QAnon backer Greene also promoted ‘Pizzagate,’ said Charlottesville was ‘inside job’
Marjorie Taylor Greene, the Republican nominee in Georgia’s 14th Congressional District, wrote incendiary blog posts as a “correspondent” for the now-defunct conspiracy news site “American Truth Seekers,” according to web archives unearthed by NBC News.
In the blog posts, which go back to 2017, Greene promoted the QAnon conspiracy theory, which claims that government officials and celebrities are controlling the government to undermine President Trump and run a child sex-trafficking ring.The FBI has labeled the loosely-defined QAnon community a potential domestic terrorism threat.
In her posts, Greene promoted the “Clinton Kill List,” a decades-old conspiracy theory that baselessly claims Hillary Clinton is responsible for ordering assassinations.
According to other archives obtained by CNN, Greene also promoted “Pizzagate,” a related conspiracy theory that claims Clinton and other top Democratic figures were running a child sex-trafficking ring beneath a pizza shop in Washington, D.C.
In December 2016, a man fired a gun in the Comet Ping Pong pizza shop, claiming he was there to “self-investigate” the Pizzagate conspiracy.
In a 2017 blog post, Greene said the deadly white supremacist rally held in Charlottesville, Va., that year was an “inside job” to “further the agenda of the elites.”
Greene suggested that James Fields, the man who killed one woman and injured 19 other counter-protesters during the rally, may have done so by accident. Fields was later convicted of first-degree murder and nine other charges. He also pleaded guilty to 29 federal hate crimes.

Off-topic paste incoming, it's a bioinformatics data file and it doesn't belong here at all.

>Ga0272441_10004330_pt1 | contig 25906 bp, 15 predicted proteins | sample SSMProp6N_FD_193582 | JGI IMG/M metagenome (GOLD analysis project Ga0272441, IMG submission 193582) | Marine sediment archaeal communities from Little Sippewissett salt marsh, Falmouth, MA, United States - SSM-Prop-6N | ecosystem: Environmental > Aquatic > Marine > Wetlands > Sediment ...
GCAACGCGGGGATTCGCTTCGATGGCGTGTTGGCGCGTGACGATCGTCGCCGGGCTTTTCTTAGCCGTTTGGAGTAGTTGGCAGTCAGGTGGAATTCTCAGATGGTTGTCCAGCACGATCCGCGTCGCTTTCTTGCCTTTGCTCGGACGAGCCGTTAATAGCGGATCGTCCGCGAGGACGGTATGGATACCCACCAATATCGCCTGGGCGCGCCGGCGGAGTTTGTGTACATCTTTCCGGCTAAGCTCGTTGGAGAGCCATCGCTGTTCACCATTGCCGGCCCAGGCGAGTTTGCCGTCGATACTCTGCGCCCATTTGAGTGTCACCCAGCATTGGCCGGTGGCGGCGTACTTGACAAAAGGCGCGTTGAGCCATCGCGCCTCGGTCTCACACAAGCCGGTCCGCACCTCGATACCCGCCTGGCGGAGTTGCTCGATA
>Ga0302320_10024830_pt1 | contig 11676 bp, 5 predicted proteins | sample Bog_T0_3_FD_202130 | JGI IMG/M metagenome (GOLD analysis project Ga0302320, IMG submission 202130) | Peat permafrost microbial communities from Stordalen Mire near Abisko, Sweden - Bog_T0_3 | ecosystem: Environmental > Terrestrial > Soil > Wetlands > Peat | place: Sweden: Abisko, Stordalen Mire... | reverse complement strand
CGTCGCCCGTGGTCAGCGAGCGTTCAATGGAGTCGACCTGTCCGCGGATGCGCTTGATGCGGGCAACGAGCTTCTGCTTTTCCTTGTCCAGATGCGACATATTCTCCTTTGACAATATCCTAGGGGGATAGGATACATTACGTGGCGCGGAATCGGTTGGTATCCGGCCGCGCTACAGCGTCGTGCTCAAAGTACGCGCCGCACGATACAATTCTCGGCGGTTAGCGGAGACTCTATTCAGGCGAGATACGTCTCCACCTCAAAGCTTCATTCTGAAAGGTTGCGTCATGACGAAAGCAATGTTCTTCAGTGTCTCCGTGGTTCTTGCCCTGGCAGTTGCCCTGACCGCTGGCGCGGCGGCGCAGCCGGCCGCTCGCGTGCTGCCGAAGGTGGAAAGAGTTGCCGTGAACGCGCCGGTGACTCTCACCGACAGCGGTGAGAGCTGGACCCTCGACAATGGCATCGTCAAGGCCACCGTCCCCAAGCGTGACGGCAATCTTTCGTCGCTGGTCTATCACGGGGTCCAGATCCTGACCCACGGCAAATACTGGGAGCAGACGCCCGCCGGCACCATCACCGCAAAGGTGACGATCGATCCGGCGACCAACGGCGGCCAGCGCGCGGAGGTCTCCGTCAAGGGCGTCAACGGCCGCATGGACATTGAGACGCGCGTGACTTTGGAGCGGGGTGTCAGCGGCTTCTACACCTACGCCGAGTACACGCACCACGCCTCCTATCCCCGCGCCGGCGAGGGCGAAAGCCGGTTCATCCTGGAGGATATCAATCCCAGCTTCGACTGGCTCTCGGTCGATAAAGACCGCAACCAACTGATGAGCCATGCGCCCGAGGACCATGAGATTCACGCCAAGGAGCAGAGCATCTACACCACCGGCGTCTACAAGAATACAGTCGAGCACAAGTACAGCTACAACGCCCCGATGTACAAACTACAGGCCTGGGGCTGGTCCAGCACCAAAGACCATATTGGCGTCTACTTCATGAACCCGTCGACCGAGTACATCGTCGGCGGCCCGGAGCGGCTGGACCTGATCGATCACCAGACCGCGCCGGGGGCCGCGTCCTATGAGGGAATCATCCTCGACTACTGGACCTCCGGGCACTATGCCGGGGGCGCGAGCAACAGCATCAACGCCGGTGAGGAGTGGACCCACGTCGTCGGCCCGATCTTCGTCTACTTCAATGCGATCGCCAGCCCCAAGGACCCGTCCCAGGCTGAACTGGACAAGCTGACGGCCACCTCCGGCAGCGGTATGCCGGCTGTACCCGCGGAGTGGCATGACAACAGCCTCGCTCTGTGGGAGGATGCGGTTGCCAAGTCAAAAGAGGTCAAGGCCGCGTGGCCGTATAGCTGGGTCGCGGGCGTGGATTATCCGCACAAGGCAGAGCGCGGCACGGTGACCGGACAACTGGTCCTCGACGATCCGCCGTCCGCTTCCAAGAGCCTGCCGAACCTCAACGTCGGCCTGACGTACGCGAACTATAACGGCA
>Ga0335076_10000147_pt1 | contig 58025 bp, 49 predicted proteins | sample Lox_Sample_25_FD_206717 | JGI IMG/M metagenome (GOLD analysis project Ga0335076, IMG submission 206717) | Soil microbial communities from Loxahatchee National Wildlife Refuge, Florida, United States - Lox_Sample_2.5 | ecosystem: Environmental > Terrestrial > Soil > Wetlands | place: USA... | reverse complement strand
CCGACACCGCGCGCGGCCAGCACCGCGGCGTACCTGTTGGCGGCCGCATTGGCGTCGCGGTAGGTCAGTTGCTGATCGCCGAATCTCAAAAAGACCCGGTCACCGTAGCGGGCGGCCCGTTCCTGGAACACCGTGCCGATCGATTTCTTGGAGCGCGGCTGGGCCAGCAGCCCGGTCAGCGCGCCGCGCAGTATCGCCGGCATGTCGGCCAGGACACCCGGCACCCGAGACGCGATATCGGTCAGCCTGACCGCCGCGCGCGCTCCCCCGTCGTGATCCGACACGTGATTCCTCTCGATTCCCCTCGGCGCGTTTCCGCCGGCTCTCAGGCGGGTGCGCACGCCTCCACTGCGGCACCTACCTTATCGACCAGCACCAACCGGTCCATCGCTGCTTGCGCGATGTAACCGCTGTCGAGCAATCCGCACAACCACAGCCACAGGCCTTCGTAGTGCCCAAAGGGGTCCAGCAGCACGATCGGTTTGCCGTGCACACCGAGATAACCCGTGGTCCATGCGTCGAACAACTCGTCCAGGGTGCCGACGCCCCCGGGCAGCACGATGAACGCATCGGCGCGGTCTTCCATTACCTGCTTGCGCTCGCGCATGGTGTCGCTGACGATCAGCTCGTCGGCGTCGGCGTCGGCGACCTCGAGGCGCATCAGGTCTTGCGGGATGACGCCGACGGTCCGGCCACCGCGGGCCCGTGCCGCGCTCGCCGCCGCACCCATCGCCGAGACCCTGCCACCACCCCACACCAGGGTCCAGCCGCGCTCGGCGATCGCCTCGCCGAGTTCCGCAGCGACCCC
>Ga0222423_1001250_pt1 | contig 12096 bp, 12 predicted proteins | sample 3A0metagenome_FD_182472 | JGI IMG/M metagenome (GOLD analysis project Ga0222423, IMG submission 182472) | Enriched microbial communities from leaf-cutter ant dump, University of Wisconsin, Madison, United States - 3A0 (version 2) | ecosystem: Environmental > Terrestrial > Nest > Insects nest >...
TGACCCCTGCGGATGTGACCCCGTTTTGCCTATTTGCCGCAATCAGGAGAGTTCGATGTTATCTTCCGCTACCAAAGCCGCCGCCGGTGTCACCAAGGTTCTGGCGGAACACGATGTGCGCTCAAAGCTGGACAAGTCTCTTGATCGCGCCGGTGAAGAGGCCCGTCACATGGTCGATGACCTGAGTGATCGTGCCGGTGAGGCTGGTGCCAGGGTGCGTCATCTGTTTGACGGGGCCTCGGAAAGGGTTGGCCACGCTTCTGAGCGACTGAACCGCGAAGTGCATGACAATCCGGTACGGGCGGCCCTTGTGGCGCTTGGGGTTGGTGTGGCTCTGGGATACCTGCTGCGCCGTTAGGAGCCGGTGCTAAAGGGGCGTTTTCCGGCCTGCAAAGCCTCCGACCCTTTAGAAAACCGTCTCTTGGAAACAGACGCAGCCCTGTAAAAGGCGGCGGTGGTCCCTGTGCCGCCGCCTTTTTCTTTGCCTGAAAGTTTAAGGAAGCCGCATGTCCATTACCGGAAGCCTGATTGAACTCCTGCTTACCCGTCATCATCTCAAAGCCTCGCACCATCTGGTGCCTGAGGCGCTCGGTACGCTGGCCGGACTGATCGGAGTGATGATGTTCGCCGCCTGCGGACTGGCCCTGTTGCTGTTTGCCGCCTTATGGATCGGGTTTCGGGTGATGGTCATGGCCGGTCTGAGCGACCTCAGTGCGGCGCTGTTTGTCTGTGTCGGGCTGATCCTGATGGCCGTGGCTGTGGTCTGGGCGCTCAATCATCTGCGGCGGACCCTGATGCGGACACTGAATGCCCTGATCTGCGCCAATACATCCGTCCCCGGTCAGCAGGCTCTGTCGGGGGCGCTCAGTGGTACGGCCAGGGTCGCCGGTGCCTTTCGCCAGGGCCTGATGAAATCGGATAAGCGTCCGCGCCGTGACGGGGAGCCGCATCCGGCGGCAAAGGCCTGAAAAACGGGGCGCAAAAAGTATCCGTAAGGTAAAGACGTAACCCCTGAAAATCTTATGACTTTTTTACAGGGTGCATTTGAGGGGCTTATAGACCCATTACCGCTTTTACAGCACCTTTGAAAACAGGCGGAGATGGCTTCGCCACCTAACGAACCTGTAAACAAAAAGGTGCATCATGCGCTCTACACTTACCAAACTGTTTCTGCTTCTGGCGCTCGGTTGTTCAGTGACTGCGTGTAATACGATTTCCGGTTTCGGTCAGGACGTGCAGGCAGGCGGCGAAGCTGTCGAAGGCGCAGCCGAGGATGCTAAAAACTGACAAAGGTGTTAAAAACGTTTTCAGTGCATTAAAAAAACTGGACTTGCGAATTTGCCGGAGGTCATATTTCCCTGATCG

“Whether this is true or not, it is beyond tragic that James Alex Fields Jr rammed his car into the crowd killing 1 and injuring 19 others. If it was intentional and premeditated, then he deserves to be held accountable. Yet if his reaction was out of fear and hitting the crowd was actually an accident, then that changes the narrative of what happened in Charlottesville this past weekend,” Greene wrote.
In a lengthy Facebook post last year, Greene wrote that House Speaker Nancy Pelosi (D-Calif.) was guilty of treason and suggested she could be executed, CNN noted.
Greene won the GOP primary this month in a solidly Republican district. She is favored to win in the November general election.
Since her victory, Republican lawmakers have sought to distance themselves from QAnon. One GOP House member joined a Democrat to introduce a resolution on Tuesday condemning the conspiracy theory.
Top Republicans including House Minority Leader Kevin McCarthy (R-Calif.), House Minority Whip Steve Scalise (R-La.) and House Republican Conference Chairwoman Liz Cheney (R-Wyo.) have come out against QAnon.
Greene, who did not immediately respond to a request for comment for this story, has attempted to distance herself from the theory, asserting her previous blog posts don’t represent her current views.